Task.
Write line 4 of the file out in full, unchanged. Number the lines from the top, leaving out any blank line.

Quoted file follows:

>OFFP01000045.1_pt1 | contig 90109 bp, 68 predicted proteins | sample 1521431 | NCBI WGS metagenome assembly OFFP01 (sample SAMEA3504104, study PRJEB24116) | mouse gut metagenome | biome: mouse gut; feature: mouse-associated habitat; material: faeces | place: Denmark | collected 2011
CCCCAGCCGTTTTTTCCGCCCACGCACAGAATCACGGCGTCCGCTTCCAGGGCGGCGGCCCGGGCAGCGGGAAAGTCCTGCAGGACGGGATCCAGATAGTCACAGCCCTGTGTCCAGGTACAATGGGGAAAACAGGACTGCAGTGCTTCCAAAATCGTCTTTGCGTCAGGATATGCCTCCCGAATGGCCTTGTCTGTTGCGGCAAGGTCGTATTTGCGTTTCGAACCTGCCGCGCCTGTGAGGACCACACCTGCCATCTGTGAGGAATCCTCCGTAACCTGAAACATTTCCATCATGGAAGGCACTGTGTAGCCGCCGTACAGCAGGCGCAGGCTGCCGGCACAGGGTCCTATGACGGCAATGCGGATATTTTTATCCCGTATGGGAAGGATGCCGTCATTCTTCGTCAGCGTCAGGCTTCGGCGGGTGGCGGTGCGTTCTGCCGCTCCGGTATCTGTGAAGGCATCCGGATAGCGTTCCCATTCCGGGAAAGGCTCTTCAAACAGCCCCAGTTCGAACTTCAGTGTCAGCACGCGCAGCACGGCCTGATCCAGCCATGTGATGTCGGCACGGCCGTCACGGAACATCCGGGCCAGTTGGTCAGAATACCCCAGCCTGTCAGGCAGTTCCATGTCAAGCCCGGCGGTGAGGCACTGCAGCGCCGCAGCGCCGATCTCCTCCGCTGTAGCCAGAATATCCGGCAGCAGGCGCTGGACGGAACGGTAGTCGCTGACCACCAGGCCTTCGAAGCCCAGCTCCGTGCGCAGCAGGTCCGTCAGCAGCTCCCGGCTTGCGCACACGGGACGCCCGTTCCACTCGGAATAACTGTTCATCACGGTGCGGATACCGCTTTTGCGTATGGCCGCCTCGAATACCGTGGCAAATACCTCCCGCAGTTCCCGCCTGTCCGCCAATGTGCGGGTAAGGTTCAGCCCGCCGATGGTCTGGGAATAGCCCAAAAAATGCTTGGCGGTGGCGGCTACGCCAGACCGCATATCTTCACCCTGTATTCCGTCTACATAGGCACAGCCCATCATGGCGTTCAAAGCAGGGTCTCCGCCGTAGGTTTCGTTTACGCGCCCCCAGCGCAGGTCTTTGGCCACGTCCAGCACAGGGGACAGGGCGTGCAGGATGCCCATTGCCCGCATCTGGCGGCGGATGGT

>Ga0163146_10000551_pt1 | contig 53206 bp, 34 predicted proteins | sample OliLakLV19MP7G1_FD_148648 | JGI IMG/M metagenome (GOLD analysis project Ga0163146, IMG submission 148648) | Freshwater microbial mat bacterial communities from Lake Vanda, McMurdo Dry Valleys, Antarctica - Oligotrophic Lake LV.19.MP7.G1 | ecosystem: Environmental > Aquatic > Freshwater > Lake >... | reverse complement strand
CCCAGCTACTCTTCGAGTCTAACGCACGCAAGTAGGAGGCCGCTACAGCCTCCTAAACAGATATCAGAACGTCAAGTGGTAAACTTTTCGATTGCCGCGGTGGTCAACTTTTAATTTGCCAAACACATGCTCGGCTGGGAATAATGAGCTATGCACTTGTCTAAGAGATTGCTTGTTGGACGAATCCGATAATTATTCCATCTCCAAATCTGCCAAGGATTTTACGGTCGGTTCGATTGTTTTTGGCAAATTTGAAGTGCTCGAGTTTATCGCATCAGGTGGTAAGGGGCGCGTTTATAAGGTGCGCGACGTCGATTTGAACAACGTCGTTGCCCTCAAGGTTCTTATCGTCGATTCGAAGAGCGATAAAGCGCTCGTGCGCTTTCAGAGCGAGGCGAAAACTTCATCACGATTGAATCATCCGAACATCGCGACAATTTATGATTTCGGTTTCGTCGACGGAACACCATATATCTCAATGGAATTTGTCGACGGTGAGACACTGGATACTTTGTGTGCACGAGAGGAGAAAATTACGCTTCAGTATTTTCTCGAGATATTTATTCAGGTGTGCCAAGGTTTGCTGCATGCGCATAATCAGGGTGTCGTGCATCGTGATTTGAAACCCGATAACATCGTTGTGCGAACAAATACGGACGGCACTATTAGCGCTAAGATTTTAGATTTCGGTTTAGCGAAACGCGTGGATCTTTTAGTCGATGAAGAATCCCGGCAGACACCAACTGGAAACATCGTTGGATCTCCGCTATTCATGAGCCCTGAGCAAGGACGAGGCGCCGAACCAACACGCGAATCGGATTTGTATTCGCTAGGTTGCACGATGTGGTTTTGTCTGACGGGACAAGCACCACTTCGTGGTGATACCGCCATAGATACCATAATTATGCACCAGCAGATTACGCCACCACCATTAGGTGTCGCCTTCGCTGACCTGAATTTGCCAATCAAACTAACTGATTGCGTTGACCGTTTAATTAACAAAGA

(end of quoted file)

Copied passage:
CCCAGCTACTCTTCGAGTCTAACGCACGCAAGTAGGAGGCCGCTACAGCCTCCTAAACAGATATCAGAACGTCAAGTGGTAAACTTTTCGATTGCCGCGGTGGTCAACTTTTAATTTGCCAAACACATGCTCGGCTGGGAATAATGAGCTATGCACTTGTCTAAGAGATTGCTTGTTGGACGAATCCGATAATTATTCCATCTCCAAATCTGCCAAGGATTTTACGGTCGGTTCGATTGTTTTTGGCAAATTTGAAGTGCTCGAGTTTATCGCATCAGGTGGTAAGGGGCGCGTTTATAAGGTGCGCGACGTCGATTTGAACAACGTCGTTGCCCTCAAGGTTCTTATCGTCGATTCGAAGAGCGATAAAGCGCTCGTGCGCTTTCAGAGCGAGGCGAAAACTTCATCACGATTGAATCATCCGAACATCGCGACAATTTATGATTTCGGTTTCGTCGACGGAACACCATATATCTCAATGGAATTTGTCGACGGTGAGACACTGGATACTTTGTGTGCACGAGAGGAGAAAATTACGCTTCAGTATTTTCTCGAGATATTTATTCAGGTGTGCCAAGGTTTGCTGCATGCGCATAATCAGGGTGTCGTGCATCGTGATTTGAAACCCGATAACATCGTTGTGCGAACAAATACGGACGGCACTATTAGCGCTAAGATTTTAGATTTCGGTTTAGCGAAACGCGTGGATCTTTTAGTCGATGAAGAATCCCGGCAGACACCAACTGGAAACATCGTTGGATCTCCGCTATTCATGAGCCCTGAGCAAGGACGAGGCGCCGAACCAACACGCGAATCGGATTTGTATTCGCTAGGTTGCACGATGTGGTTTTGTCTGACGGGACAAGCACCACTTCGTGGTGATACCGCCATAGATACCATAATTATGCACCAGCAGATTACGCCACCACCATTAGGTGTCGCCTTCGCTGACCTGAATTTGCCAATCAAACTAACTGATTGCGTTGACCGTTTAATTAACAAAGA